The best thing about
Its generality. You can fit pretty much anything you like, combining all sorts of simple/complex/bespoke outcome models with each other, linking in all sorts of ways, and all through (in my opinion) a pretty simple command syntax.
The worst thing about
Its generality. I think the biggest difficulty to get
megenreg to do what you want it to do, efficiently, is in obtaining good starting values. Now I’m sure if you ask most people have you ever provided your own starting values to an estimation routine, they will say no. Most of the time there is no need to, because a command generally handles one type of model, and the author spent a great deal of time finding the best way to obtain good starting values, in order to provide a quick and useful implementation of a/their method. This is more difficult in my case (poor me, I know). It’s also a matter of what to put my time and effort into (the list is long…again, poor me).
At the minute, if you use
megenreg to fit a complex model, making full use of the advanced sharing between outcomes, then in general, the starting values are pretty poor. Because it’s so general, it’s difficult to handle every situation in a sensible way. Currently, I can get some half decent estimates of the parameters for any fixed effects in your model, by simply fitting a model containing only the fixed effects. Any random effect variances are set to one (I actually model on the log standard deviation scale, with starting values of 0), with covariances set to zero (again, I actually model the inverse hyperbolic tangent of the correlation, with starting values of 0). If you have any components with elements that contain anything other than just a fixed effect, then the associated parameter will be given a starting value of 0, on the scale of the linear predictor. Most of the time this is rubbish. But what else is there to do? Well, I’ll tell you.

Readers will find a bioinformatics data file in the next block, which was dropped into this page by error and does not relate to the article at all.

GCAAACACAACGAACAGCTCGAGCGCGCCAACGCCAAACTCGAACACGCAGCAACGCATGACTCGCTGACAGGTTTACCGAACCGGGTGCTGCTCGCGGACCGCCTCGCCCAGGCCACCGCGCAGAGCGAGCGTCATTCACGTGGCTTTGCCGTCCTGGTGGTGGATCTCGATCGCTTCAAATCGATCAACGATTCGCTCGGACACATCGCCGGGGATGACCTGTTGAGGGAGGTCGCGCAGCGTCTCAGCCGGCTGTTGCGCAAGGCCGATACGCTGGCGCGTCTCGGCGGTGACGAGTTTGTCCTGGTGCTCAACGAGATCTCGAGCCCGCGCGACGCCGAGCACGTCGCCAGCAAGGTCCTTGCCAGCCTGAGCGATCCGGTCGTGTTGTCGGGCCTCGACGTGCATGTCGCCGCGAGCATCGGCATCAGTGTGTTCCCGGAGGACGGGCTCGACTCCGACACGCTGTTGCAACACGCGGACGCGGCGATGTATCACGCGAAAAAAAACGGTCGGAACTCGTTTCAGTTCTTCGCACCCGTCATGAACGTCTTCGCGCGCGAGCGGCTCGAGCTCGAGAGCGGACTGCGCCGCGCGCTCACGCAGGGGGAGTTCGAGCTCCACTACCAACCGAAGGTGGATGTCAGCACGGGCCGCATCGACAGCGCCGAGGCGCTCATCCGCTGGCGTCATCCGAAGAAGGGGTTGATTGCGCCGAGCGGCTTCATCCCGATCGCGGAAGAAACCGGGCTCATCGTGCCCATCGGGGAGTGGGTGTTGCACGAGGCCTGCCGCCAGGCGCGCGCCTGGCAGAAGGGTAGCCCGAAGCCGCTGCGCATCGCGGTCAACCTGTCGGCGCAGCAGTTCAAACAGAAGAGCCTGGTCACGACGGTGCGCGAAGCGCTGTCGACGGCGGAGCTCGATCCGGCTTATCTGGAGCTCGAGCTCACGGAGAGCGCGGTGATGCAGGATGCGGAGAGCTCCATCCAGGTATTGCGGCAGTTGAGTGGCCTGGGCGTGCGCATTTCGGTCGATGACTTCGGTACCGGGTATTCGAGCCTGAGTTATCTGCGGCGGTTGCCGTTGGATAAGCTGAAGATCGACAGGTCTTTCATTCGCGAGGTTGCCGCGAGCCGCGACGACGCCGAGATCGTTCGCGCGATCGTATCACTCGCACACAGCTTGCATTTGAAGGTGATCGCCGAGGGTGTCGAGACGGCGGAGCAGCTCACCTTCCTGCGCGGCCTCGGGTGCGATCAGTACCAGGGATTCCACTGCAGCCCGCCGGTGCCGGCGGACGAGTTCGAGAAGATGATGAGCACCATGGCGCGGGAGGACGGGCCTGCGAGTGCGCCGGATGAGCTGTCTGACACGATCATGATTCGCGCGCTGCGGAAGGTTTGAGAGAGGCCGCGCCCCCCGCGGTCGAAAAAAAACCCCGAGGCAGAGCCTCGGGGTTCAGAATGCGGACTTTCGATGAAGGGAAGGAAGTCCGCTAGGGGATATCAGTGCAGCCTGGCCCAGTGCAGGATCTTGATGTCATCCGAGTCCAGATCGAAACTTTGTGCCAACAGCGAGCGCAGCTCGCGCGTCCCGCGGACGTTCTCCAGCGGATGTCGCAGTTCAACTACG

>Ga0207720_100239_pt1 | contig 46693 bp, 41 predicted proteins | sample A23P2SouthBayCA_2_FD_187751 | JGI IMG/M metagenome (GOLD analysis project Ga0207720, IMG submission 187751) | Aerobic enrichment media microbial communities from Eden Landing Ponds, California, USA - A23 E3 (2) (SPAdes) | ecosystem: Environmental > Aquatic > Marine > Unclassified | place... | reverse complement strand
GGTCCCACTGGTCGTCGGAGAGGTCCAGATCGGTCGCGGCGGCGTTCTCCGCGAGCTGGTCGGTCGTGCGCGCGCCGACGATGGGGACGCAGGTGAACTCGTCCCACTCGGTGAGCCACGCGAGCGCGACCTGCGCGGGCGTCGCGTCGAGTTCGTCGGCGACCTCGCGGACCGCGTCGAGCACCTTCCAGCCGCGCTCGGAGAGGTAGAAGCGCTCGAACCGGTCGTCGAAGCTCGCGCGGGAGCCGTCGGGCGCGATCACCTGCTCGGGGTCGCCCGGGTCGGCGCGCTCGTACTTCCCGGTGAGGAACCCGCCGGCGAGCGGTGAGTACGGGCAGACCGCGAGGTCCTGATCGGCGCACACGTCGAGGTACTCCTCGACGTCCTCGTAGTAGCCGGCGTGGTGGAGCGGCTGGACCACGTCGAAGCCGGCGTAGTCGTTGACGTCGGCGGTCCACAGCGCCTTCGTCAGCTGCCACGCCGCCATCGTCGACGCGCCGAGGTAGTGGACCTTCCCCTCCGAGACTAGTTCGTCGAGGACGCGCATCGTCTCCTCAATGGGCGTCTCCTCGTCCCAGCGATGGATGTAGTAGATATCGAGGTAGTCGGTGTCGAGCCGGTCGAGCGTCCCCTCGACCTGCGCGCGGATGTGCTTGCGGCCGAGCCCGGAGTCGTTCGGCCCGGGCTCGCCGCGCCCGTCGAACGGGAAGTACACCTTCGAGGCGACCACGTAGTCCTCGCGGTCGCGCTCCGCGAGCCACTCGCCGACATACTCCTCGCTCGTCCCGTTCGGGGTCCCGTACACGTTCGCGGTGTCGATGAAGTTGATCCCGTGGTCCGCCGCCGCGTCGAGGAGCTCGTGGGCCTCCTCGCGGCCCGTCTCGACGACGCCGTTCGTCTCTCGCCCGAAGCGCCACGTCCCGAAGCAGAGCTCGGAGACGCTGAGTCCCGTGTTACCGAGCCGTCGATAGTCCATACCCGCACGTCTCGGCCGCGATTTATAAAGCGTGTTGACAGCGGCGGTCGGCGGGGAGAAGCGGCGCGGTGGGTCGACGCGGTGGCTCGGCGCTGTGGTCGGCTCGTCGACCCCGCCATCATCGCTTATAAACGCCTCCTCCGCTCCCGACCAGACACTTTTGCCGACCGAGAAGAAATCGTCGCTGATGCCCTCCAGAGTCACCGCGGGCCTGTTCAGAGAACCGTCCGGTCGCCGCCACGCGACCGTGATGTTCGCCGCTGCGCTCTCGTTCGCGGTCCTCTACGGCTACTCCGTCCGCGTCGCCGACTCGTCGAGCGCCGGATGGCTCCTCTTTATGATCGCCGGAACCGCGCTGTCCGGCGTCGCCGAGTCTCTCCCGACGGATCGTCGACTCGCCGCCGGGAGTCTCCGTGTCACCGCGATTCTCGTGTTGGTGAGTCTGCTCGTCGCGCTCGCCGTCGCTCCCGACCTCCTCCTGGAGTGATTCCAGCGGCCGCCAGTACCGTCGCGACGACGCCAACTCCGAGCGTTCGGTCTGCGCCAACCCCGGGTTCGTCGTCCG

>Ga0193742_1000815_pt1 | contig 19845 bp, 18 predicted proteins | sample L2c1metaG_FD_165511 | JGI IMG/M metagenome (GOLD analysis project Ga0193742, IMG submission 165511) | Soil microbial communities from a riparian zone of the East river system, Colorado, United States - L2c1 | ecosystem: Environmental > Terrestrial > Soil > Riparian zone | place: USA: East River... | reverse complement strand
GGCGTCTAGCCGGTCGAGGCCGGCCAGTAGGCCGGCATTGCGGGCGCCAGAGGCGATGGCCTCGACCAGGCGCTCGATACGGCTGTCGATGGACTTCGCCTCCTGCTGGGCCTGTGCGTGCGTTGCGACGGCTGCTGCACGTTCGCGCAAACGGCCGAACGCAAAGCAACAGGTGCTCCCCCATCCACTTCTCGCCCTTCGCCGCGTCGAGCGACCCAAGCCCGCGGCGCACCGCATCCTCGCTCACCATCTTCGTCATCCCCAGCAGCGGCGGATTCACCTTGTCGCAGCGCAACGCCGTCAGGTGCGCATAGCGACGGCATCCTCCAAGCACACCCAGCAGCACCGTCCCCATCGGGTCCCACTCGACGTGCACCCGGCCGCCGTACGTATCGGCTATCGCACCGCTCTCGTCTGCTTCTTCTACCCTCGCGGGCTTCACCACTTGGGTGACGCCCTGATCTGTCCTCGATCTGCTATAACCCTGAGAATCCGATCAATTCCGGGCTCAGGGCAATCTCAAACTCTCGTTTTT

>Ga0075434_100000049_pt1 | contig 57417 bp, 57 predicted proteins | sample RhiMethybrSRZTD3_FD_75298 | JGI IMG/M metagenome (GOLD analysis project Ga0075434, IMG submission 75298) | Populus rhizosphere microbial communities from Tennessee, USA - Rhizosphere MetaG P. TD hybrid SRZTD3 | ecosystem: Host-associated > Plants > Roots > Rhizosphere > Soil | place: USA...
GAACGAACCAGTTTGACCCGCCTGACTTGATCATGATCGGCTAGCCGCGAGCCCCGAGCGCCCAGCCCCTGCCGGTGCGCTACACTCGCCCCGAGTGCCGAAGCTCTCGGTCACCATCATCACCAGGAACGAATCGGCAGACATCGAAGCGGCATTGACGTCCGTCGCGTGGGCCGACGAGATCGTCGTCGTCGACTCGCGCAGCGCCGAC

Some (not so distant) future plans
In the paper and recent seminars I’ve given I talk a lot about the different modelling frameworks that can all be fitted within
megenreg. Well, being able to do lots and lots of different things with one command results in, one could argue (not me…), a complex and challenging syntax to get to grips with, where it’s easy to go wrong. It’s also a nightmare to error check, certify every permutation, and generally make sure everything works as it should! But that’s my problem…mostly (there’ll be a blog post on this soon).
In my post introducing
megenreg, I talked about some of my previous commands that I wanted to bring all together under one codebase. Well now I’ve done that, I can reverse the desire. I can write versions of
stgenreg that all call
megenreg underneath, without the user knowing what’s going on. See the benefits of doing this yet? The first is that all those commands have much simpler and easier to use syntax, but fit models that
megenreg can fit. So I can write simple shell files which parse the simpler syntax and turn it into
megenreg compatable syntax. I think that’s pretty cool. It’s also what a lot of official Stata commands do…many if not all of the
me commands simply call
gsem! It also means it’s much easier to extend the orginal programs, and yet maintain their simpler syntax. Secondly, and more importantly, within the shell file, I’m now restricting to a much smaller subset of models, where I can write only a small amount of code (hopefully) to implement ways of getting much better starting values for the full model. This will reduce computation time tremendously.
In the meantime you can attempt to use the
from() option to provide a vector of your own starting values, but that involves matching up coefficients with where they appear in my coefficient vector, which is currently very difficult to do! I’ll make this easier as soon as I can.
I’ll be writing shell files for joint longitudinal-survival models, multilevel survival models, joint frailty survival models, and general hazard models, to name a few. Watch this space.